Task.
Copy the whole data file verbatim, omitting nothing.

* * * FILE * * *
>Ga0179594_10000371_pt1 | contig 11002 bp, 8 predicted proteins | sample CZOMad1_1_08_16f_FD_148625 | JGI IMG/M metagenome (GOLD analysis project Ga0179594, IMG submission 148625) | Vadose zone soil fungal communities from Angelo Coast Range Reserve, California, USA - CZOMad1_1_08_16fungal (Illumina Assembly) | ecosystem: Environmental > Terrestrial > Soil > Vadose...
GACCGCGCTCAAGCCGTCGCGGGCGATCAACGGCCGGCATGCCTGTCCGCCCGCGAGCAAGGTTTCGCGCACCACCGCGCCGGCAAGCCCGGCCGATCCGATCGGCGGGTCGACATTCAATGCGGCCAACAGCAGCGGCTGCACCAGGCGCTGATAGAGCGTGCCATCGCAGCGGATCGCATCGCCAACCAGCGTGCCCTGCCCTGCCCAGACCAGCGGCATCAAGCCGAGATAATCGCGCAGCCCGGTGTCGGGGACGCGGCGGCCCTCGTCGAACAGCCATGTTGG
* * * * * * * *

>Ga0179594_10000371_pt1 | contig 11002 bp, 8 predicted proteins | sample CZOMad1_1_08_16f_FD_148625 | JGI IMG/M metagenome (GOLD analysis project Ga0179594, IMG submission 148625) | Vadose zone soil fungal communities from Angelo Coast Range Reserve, California, USA - CZOMad1_1_08_16fungal (Illumina Assembly) | ecosystem: Environmental > Terrestrial > Soil > Vadose...
GACCGCGCTCAAGCCGTCGCGGGCGATCAACGGCCGGCATGCCTGTCCGCCCGCGAGCAAGGTTTCGCGCACCACCGCGCCGGCAAGCCCGGCCGATCCGATCGGCGGGTCGACATTCAATGCGGCCAACAGCAGCGGCTGCACCAGGCGCTGATAGAGCGTGCCATCGCAGCGGATCGCATCGCCAACCAGCGTGCCCTGCCCTGCCCAGACCAGCGGCATCAAGCCGAGATAATCGCGCAGCCCGGTGTCGGGGACGCGGCGGCCCTCGTCGAACAGCCATGTTGG